Mom + Pop/NEET
Jun 03, 2010 Web Exclusive
Despite a name that evokes thoughts of Christmas kitsch and a stage persona that leaves many cold, Sleigh Bells are here to stay. With the blown-out speaker quality of last year's widely-circulated, under-produced demos ("Ring Ring," "Crown on the Ground," "Beach Girls," "Infinity Guitars") tamed to a more palatable squeal, multi-instrumentalist Derek Miller and vocalist Alexis Krauss have created a delicious summer album, shimmying through the worlds of pop, electro, and hip-hop like a pair of sugar-buzzed kids in a candy store. While the lasting power of Treats past the warm weather months may be questionable, the duo is out to make hay while the sun shines with a high octane combination of combustible beats, finger snaps, cheerleader chants, beat machines, giddy screams, and unfiltered sass.
In the grand tradition of debut albums, Treats still sounds like a band trying to figure out exactly what it is they do. When sticking to their respective strengths (Her: coquettish tough-girl charm. Him: crisp backbeats and crunchy guitars) Treats is downright banging. Sure we've already heard the majority of the best cuts in demo form, but shined to a glossy guilty-pleasure sheen, they paint a pretty picture. The hooks of "Infinity Guitars" are worth revisiting, and even the brainless spoken segments of "Kids" (retooled from the goofy fun of "Beach Girls") are guaranteed to elicit a smile. Sure come autumn every Beverly Hills 90210 come-lately will have optioned "Rill Rill" as their girls-just-wanna-have-fun anthem, but can you really begrudge them an acoustic tune so fluffy it plays like a double mocha straight to the brain? On the opposite side of the coin is the downright genius "A/B Machines," featuring rapped line "Got my A machines on the table/Got my B machines in the drawer" stretched across hypnotic, rapid-fire beats.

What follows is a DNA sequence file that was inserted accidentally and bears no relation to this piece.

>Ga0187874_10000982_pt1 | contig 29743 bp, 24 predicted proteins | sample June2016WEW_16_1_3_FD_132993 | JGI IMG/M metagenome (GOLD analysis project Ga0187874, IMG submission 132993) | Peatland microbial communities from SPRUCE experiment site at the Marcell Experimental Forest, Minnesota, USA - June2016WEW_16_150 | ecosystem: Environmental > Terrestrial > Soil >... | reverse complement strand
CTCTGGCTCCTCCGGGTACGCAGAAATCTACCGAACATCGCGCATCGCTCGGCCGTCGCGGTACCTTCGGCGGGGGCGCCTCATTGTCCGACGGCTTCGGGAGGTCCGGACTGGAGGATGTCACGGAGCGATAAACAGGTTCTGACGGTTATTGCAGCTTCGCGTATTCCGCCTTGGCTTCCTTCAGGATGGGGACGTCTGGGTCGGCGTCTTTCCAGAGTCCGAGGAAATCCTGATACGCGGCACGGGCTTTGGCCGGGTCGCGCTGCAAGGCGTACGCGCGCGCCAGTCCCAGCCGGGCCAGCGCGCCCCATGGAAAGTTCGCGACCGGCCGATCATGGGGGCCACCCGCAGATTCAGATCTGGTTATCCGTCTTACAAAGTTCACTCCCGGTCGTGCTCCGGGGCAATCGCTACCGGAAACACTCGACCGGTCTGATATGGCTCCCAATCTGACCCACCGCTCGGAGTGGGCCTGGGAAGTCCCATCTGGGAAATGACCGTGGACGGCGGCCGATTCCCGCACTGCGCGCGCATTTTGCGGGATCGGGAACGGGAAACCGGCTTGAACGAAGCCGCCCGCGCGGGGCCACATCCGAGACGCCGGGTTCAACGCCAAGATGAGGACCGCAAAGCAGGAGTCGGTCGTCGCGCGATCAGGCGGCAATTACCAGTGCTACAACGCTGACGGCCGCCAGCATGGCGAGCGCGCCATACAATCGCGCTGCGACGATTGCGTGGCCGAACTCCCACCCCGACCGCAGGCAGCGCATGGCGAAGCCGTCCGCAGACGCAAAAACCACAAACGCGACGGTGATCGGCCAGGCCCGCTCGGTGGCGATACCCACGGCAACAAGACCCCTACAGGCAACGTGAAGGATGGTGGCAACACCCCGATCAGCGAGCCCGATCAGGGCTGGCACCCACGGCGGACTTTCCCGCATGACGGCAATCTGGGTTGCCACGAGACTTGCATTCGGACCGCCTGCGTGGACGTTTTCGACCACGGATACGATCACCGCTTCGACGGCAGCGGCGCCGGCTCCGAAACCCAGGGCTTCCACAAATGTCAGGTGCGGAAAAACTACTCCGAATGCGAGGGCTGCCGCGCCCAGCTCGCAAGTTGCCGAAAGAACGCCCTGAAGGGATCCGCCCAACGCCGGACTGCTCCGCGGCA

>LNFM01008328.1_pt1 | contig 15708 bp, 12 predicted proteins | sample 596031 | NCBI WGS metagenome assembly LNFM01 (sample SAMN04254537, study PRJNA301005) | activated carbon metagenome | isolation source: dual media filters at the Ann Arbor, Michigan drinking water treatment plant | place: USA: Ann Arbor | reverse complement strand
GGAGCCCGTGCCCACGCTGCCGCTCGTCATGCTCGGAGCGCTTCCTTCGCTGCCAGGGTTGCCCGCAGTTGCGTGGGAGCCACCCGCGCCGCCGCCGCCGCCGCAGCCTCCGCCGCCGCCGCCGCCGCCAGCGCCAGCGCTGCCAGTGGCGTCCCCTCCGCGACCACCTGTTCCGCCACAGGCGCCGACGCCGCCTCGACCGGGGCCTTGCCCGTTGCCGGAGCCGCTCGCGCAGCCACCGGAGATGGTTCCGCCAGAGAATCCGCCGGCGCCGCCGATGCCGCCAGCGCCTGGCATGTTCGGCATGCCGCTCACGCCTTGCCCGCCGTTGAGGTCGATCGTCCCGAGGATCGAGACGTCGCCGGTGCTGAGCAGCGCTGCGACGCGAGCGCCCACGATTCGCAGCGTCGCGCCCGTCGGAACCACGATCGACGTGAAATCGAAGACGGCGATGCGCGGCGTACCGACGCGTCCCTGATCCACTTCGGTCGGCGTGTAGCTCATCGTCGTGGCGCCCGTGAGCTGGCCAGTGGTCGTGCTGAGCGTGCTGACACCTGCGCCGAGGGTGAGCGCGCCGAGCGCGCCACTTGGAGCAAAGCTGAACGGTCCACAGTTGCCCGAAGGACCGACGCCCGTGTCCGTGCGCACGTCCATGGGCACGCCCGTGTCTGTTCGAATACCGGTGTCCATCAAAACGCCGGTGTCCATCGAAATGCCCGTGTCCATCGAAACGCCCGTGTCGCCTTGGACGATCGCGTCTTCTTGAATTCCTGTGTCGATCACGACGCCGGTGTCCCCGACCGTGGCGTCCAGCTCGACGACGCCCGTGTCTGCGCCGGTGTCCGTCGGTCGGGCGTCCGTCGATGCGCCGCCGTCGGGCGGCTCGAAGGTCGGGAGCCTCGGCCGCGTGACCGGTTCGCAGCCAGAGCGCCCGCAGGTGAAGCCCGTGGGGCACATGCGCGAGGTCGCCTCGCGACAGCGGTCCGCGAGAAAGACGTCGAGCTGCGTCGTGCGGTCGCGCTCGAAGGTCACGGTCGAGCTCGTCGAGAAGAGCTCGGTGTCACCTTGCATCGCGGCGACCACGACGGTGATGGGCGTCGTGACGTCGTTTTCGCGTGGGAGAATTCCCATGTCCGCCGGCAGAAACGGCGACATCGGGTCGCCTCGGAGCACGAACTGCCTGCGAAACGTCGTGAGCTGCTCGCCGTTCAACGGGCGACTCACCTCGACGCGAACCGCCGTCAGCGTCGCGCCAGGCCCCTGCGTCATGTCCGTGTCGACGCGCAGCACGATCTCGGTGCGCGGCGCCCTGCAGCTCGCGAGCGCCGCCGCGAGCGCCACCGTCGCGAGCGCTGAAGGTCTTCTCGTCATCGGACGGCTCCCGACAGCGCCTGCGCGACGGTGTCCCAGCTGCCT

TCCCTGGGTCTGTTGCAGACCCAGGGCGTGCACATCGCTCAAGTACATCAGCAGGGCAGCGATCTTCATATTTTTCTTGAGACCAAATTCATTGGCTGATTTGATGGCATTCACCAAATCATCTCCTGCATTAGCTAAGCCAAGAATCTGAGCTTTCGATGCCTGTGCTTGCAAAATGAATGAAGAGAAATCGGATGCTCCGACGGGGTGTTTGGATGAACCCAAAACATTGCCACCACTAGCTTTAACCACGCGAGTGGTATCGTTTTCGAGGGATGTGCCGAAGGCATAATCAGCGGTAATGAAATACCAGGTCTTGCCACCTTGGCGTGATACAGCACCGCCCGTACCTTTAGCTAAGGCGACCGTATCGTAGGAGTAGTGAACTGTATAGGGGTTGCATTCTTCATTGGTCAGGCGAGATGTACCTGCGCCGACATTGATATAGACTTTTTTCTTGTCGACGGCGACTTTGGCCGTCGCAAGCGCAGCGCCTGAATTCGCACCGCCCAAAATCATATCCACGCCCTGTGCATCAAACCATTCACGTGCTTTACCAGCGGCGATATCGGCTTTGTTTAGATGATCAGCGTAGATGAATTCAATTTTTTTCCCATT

Addictive as the highs might be, Treats sags noticeably when Miller and Krauss stray too far from their comfort zones. "Run the Heart" flirts with mediocrity, but is redeemed by Krauss' slinky delivery of promise/threat "You can take a heart/I can take out you." However, even base sexuality can't save "Rachel." The track's heavy breathing opening feels like a trite eleventh hour attempt to save a song marred with lazy instrumentals and generic cooing—the collective discordance creating a gestalt that's decidedly less than the sum of its parts. Meanwhile their aimless and abrasive stab at hardcore, "Straight A's," simply flunks. Thankfully though, the low points are brief and Miller and Krauss connect more than they miss—creating an album that's more sweet than sour. Treats may disappear quickly, but it's sure to leave behind a pleasant buzz. (www.myspace.com/sleighbellsmusic)
Author rating: 7/10
Average reader rating: 9/10
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